We applied the array processing workflow described in section 4 of this manuscript to continuous infrasound data recorded at Mt. Etna between 2 July 2019 and 25 August 2019. Data collected by two infrasound arrays, ENEA and ENCR, were pre-processed by applying a band-pass (2-pole, zero-phase) filter within the frequency band of interest, which for the activity recorded during our experiment was between 0.7 and 15 Hz. The delay times between pairs of sensors across each array were determined using cross-correlation with sub-sample accuracy (e.g., Haney et al., 2018) within 10-s sliding windows overlapping by 5 s. DOA and trace velocity were calculated for all data windows by least-squares inversions according to (1–5), and their variances were calculated according to (7–9). The mean of the normalized cross-correlation maxima (MCCM) within each data window reflects the level of coherence between signals across the array; only values of DOA and trace velocity corresponding to MCCM > 0.5 were considered to ensure that inversion was performed for coherent signals across the arrays.
Examples of estimates of DOA and trace velocity, along with their uncertainties, are shown in Figures 4, 5. In Figure 4 we show data recorded at ENEA on 2 July 2019 (the only array installed at this time). Figure 5 illustrates results from both ENEA and ENCR for just over 2 days of activity starting on 18 July 2019. These examples are representative of the variable activity, during July–August 2019, from multiple vents (Figure 1) and across all summit craters at Mt. Etna. Figure 4 shows stable locations in the direction of BN associated with deep intra-crater explosions (Figures 2A, 3D) and a sharp change in DOA at about 10:06 UTC, which corresponds to a larger ash-rich explosion from the NEC (Figures 2B, 3C); trace velocities are of the order of 330–335 m/s with standard deviations of 5–15 m/s, and uncertainties on DOA estimates of 0.5–2° (≈10–40 m at the distance between ENEA and the vent). Locations in Figure 5 are dominated by activity at NSEC, in particular between 18:00 and 24:00 on 18 July and during 12:00–19:00 on 19 July, when frequent and intense Strombolian activity was observed at this crater (Figures 3B,E). Values of trace velocities at ENEA during this period are of the order of 310–335 m/s, with uncertainties of 5–15 m/s and standard deviations on DOA between 1 and 2° (≈30–60 m); at ENCR, trace velocities are in 330–335 m/s range with uncertainties of 2–8 m/s, and uncertainties on DOA of 0.5–2° (≈10–40 m). Notably, both arrays detected a shift in activity in the direction of the NEC, also reported by INGV at about 23:00 on 19 July (section 2).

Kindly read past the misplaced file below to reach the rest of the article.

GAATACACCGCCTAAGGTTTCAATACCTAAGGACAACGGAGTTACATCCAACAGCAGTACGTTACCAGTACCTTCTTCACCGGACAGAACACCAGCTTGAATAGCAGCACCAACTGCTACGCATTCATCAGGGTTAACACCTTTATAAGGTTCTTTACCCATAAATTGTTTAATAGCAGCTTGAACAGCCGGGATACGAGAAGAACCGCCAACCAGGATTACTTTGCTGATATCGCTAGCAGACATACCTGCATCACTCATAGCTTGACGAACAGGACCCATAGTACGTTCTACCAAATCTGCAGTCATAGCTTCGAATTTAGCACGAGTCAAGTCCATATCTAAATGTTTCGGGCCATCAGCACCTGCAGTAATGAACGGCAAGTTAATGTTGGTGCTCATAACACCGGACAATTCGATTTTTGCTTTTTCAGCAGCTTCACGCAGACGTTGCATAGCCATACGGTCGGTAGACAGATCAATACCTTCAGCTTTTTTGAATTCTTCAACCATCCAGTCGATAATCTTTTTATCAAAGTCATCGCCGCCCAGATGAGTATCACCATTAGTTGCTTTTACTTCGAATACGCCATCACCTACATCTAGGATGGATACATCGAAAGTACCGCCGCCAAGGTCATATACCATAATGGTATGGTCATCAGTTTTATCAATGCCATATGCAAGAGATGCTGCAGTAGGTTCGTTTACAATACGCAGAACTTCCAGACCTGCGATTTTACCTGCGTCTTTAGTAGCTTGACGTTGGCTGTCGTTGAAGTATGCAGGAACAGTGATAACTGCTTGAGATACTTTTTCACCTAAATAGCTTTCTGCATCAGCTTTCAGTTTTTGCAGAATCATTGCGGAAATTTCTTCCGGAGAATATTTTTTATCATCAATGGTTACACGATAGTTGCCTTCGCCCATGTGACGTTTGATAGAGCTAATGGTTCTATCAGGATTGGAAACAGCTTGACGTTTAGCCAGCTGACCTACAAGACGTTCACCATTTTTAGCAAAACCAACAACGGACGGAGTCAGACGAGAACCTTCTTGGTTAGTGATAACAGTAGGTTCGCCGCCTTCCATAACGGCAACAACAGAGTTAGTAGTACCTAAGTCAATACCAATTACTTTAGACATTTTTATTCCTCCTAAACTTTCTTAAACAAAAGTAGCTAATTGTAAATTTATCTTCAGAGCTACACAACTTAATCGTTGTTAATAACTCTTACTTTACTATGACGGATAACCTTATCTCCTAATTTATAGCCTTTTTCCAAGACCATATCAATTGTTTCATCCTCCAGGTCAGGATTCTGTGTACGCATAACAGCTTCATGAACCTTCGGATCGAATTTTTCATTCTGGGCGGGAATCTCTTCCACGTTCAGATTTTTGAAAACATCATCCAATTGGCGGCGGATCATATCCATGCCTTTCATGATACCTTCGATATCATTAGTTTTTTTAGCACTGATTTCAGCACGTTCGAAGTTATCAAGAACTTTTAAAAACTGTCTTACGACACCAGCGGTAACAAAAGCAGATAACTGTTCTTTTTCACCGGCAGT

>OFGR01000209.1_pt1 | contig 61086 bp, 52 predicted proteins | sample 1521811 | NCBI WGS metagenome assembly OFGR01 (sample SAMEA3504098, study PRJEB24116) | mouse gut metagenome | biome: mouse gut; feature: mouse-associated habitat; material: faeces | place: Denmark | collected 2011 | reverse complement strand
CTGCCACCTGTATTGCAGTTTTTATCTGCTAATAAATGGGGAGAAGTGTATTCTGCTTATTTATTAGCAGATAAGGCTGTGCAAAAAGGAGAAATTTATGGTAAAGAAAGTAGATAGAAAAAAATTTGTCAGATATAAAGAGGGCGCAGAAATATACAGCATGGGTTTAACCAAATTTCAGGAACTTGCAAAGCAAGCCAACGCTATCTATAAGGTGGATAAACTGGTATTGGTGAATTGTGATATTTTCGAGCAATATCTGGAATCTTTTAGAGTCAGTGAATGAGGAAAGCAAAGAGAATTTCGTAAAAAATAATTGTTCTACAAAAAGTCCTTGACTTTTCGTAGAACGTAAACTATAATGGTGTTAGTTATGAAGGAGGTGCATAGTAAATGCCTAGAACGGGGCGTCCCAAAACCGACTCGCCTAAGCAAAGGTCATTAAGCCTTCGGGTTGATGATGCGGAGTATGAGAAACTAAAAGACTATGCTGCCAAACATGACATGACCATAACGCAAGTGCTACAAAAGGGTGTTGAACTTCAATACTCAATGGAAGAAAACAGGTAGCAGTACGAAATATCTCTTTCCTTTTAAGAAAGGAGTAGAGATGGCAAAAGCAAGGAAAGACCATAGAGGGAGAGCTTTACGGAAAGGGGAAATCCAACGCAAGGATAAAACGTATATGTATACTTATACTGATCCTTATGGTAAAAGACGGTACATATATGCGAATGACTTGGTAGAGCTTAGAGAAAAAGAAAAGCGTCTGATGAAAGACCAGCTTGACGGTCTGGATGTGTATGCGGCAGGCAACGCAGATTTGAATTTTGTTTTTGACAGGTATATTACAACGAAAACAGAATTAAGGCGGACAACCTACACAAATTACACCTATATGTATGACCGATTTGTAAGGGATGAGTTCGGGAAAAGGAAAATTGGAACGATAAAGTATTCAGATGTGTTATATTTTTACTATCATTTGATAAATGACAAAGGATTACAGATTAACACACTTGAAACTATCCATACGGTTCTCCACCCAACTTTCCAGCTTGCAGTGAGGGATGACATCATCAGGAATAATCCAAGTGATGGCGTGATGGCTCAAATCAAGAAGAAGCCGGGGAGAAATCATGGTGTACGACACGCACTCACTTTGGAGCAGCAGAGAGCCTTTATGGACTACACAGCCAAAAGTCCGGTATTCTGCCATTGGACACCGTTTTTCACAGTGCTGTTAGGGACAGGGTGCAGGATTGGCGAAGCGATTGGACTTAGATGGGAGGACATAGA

Figure 4. Array processing of 35 min of data recorded at ENEA on 2 July 2019 between 9:50 and 10:25 UTC. Note (bottom panel) consistent detection of deep intra-crater activity from BN briefly interrupted by a larger ash-rich explosion from NEC (see section 2).
Figure 5. Array processing of 51 h of data recorded at ENEA and ENCR, starting on 18 July 2019, 00:00 UTC: (A) ENCR shows stable detections during Strombolian activity (18:00–24:00 on 18 July and 12:00–22:00 on 19 July) as well as during a period of lava effusion from the NE flank of NSEC (23:09 on 18 July, see section 2 in this manuscript); (B) ENEA captures the most intense Strombolian activity from the NSEC but shows larger fluctuations in DOA (direction of arrival) than ENCR. This is due to less favorable signal-to-noise ratio for activity at the NSEC as well as its proximity to secondary sources within the BN crater. Both arrays detect a clear shift in activity from NSEC to NEC late during the night between 19 and 20 July. Note how uncertainties and scatter in locations are consistently smaller at the array closer to the active vent.